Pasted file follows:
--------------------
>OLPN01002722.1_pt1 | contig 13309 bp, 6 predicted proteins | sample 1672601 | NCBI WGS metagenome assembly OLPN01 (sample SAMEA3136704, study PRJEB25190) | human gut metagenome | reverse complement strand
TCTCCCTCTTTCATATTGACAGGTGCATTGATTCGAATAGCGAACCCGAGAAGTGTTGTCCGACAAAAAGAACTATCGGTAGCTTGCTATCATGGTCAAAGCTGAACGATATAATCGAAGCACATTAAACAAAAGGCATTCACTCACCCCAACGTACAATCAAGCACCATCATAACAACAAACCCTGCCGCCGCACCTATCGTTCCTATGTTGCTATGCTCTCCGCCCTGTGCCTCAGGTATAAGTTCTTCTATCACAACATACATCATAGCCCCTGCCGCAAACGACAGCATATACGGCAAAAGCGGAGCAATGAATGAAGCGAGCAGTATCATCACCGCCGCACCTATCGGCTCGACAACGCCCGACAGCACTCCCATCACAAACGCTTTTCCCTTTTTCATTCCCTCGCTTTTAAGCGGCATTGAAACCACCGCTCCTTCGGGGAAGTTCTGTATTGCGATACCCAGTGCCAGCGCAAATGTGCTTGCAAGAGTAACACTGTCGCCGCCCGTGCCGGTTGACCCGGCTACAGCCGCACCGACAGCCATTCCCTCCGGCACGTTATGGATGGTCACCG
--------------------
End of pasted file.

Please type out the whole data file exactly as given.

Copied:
>OLPN01002722.1_pt1 | contig 13309 bp, 6 predicted proteins | sample 1672601 | NCBI WGS metagenome assembly OLPN01 (sample SAMEA3136704, study PRJEB25190) | human gut metagenome | reverse complement strand
TCTCCCTCTTTCATATTGACAGGTGCATTGATTCGAATAGCGAACCCGAGAAGTGTTGTCCGACAAAAAGAACTATCGGTAGCTTGCTATCATGGTCAAAGCTGAACGATATAATCGAAGCACATTAAACAAAAGGCATTCACTCACCCCAACGTACAATCAAGCACCATCATAACAACAAACCCTGCCGCCGCACCTATCGTTCCTATGTTGCTATGCTCTCCGCCCTGTGCCTCAGGTATAAGTTCTTCTATCACAACATACATCATAGCCCCTGCCGCAAACGACAGCATATACGGCAAAAGCGGAGCAATGAATGAAGCGAGCAGTATCATCACCGCCGCACCTATCGGCTCGACAACGCCCGACAGCACTCCCATCACAAACGCTTTTCCCTTTTTCATTCCCTCGCTTTTAAGCGGCATTGAAACCACCGCTCCTTCGGGGAAGTTCTGTATTGCGATACCCAGTGCCAGCGCAAATGTGCTTGCAAGAGTAACACTGTCGCCGCCCGTGCCGGTTGACCCGGCTACAGCCGCACCGACAGCCATTCCCTCCGGCACGTTATGGATGGTCACCG